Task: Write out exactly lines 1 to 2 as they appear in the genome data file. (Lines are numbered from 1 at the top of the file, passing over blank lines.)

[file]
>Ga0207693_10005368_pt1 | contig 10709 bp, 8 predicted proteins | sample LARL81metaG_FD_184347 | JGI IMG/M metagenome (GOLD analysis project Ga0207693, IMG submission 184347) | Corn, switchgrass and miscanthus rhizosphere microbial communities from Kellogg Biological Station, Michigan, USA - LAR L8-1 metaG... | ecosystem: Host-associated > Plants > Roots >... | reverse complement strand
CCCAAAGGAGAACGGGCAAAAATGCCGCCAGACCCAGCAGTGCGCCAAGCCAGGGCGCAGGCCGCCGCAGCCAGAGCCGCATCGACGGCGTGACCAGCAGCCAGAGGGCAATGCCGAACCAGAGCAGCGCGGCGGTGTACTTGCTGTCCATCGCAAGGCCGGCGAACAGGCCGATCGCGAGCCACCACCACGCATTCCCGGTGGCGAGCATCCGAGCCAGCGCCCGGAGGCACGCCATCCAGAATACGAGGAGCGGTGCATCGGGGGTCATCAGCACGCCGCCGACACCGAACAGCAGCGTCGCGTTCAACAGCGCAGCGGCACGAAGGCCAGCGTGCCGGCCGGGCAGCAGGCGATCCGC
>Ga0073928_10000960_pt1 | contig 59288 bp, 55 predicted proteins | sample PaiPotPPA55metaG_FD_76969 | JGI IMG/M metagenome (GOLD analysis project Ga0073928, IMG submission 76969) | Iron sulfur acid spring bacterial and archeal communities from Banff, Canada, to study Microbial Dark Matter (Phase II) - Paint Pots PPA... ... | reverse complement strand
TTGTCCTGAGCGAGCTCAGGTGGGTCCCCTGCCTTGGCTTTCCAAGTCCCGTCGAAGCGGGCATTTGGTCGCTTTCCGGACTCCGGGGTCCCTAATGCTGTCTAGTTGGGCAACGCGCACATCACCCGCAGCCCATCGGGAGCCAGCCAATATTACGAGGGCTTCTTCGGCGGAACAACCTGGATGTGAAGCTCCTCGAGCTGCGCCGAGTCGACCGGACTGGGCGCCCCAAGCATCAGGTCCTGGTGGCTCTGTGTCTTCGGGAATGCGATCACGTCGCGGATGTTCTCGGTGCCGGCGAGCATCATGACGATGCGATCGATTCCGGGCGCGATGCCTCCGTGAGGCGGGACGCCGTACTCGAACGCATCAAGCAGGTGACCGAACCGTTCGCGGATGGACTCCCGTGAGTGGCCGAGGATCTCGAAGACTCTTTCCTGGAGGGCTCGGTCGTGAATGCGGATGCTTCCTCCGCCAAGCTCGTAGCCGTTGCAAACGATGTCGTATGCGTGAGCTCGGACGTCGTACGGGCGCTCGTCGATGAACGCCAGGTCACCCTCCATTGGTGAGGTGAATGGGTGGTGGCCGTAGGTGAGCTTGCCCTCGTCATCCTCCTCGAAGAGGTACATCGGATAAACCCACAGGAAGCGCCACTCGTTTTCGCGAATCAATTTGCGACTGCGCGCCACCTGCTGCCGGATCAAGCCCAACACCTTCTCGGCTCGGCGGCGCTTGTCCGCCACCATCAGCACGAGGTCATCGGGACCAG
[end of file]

>Ga0207693_10005368_pt1 | contig 10709 bp, 8 predicted proteins | sample LARL81metaG_FD_184347 | JGI IMG/M metagenome (GOLD analysis project Ga0207693, IMG submission 184347) | Corn, switchgrass and miscanthus rhizosphere microbial communities from Kellogg Biological Station, Michigan, USA - LAR L8-1 metaG... | ecosystem: Host-associated > Plants > Roots >... | reverse complement strand
CCCAAAGGAGAACGGGCAAAAATGCCGCCAGACCCAGCAGTGCGCCAAGCCAGGGCGCAGGCCGCCGCAGCCAGAGCCGCATCGACGGCGTGACCAGCAGCCAGAGGGCAATGCCGAACCAGAGCAGCGCGGCGGTGTACTTGCTGTCCATCGCAAGGCCGGCGAACAGGCCGATCGCGAGCCACCACCACGCATTCCCGGTGGCGAGCATCCGAGCCAGCGCCCGGAGGCACGCCATCCAGAATACGAGGAGCGGTGCATCGGGGGTCATCAGCACGCCGCCGACACCGAACAGCAGCGTCGCGTTCAACAGCGCAGCGGCACGAAGGCCAGCGTGCCGGCCGGGCAGCAGGCGATCCGC